Today the Canadian Centre for Policy Alternatives-Nova Scotia (CCPA-NS), along with partners in each Atlantic province, released The Cost of Poverty in the Atlantic Provinces. The report provides the total cost of poverty in the Atlantic provinces, which ranges from $2 billion per year in Nova Scotia to $273 million in Prince Edward Island. It costs close to $959 million in Newfoundland and Labrador and $1.4 billion in New Brunswick.
“The purpose of the report is to illustrate the shared economic burden of poverty, and the high cost of inaction to eradicate poverty by Atlantic Canadian governments. It provides yet more evidence that poverty is a societal crisis that must be solved collectively,” according to Christine Saulnier, CCPA-NS Director and co-author.
As Alec Stratford, Chair of the Nova Scotia Action Coalition for Community Well-Being said: “It is fiscally reckless and immoral of the current government in Nova Scotia to allow poverty to fester. The impact of poverty on our collective health, wellness and quality of life is overwhelming and extensively documented. We must embrace systems, that more effectively share wealth, and that provide programs and services to allow folks to heal from intergenerational trauma and poverty.”
Chelsea Driscoll, with the Human Development Council pointed out, “With 1 in 5 New Brunswick children living in poverty and with intergenerational costs accounting for $224 million in New Brunswick there is a real urgency to eradicate child poverty. These costs could be reallocated to a number of poverty reduction initiatives such as early learning and child care, affordable housing and food security, which could lift a number of New Brunswick children out of poverty.”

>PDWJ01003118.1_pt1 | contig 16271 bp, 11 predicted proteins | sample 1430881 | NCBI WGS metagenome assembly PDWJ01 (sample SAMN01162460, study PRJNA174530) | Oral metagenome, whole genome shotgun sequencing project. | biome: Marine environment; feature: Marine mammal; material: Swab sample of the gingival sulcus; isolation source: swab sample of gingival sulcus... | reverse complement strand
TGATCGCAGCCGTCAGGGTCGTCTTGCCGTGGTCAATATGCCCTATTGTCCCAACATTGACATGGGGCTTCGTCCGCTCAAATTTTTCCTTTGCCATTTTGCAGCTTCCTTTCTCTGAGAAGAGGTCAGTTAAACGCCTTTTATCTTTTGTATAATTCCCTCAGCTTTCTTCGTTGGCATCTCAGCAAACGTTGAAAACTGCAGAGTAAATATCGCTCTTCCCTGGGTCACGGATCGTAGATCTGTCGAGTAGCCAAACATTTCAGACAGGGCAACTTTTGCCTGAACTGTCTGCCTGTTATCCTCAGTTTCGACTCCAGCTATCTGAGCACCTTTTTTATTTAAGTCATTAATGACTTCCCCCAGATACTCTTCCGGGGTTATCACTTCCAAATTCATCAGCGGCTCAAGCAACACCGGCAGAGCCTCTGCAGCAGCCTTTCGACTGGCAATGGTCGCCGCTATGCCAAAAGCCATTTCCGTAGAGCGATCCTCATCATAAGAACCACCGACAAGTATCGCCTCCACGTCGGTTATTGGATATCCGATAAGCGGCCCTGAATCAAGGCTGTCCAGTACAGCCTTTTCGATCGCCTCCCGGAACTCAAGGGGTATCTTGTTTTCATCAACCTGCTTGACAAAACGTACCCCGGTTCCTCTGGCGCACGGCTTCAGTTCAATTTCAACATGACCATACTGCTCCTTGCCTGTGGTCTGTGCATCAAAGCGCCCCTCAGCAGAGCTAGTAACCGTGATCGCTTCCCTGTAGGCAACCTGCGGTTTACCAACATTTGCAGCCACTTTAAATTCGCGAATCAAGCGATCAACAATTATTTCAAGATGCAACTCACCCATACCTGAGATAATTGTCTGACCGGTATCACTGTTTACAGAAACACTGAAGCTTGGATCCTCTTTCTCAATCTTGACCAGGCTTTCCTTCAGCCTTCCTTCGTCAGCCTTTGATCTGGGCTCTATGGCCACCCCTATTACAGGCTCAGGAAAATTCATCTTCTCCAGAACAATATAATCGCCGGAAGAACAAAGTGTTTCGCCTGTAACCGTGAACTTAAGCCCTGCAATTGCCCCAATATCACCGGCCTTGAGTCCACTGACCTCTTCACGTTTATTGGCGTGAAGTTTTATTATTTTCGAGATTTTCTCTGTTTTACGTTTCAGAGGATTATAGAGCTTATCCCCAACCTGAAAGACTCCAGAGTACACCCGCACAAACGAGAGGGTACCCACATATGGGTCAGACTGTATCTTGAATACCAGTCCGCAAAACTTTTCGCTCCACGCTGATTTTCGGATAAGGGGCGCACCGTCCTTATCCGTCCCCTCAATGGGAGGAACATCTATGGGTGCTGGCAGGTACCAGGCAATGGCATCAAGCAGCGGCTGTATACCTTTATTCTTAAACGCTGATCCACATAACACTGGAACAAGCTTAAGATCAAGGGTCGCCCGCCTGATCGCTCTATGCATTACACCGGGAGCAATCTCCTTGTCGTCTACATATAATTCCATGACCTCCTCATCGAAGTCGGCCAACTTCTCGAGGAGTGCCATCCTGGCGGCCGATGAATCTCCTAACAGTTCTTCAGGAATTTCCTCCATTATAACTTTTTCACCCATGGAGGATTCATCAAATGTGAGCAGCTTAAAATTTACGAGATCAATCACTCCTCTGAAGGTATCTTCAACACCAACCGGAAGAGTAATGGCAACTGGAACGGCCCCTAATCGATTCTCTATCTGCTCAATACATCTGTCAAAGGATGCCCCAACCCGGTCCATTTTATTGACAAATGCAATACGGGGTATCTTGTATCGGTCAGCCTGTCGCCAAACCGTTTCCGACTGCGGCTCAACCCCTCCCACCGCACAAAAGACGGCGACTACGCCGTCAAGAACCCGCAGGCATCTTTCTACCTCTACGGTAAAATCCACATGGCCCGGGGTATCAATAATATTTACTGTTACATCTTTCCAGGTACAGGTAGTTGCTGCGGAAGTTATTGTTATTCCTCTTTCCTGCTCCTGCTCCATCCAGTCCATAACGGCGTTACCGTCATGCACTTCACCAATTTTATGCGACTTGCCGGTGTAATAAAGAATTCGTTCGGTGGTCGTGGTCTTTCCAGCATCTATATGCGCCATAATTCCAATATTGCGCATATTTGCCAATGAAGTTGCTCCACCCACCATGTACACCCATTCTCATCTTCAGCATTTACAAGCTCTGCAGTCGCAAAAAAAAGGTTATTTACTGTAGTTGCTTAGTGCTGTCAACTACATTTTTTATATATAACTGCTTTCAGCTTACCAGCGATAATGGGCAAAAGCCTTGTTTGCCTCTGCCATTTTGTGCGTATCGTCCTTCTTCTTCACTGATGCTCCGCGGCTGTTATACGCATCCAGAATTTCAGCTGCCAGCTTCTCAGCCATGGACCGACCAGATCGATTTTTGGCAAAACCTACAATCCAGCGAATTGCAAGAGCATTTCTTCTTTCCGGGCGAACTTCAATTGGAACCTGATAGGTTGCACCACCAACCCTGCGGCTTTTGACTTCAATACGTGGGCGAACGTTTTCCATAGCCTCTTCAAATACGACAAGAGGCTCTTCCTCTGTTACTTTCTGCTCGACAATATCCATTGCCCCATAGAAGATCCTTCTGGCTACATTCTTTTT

“This report clearly situates the huge problem of poverty that exists in this region including in the province of PEI with high unemployment and high count of part-time and discouraged workers. We suffer from chronic stagnation and below poverty line income supports. The holdup to address these issues and build a robust safety net is a violation of basic human rights and is especially urgent given high child poverty rates on PEI. There is no need to be at this stage,” said Mary Boyd with the MacKillop Centre for Social Justice and PEI Coalition for a Poverty Eradication.
Lucy Matson, Poverty Elimination Action Team member, of the Social Justice Cooperative of Newfoundland and Labrador, had this to say: “No one complains when potholes are fixed or a bridge is shored up. But we are very careless about the living breathing infrastructure that will propel us forward or, without adequate investment, drag us down. Poverty costs the province of Newfoundland and Labrador almost a million dollars every year. This report provides us with the information we need to move forward together to address the public health crisis of poverty.”
“This report shows the urgency of addressing poverty in the Atlantic region. Governments need to take immediate action to uplift citizens and residents through living wages and liveable social assistance rates, and other measures to combat poverty. By investing in people who need it most we’re increasing our collective prosperity,” Abram Lutes, Provincial Coordinator of The New Brunswick Common Front for Social Justice.
This report is being released in partnership with The New Brunswick Common Front for Social Justice, the Human Development Council, the Social Justice Cooperative of Newfoundland and Labrador, the MacKillop Centre for Social Justice, PEI Coalition for Poverty Eradication and the Nova Scotia Action Coalition for Community Well-Being.
For more information or to arrange an interview with the author or representatives from the partner organizations, contact Lauren Matheson, 902-579-9555 (cell) or [email protected]
The report is available in English and French on the CCPA website at https://www.policyalternatives.ca/offices/nova scotia/publications
The Canadian Centre for Policy Alternatives is an independent, non-partisan research institute concerned with issues of social and economic justice.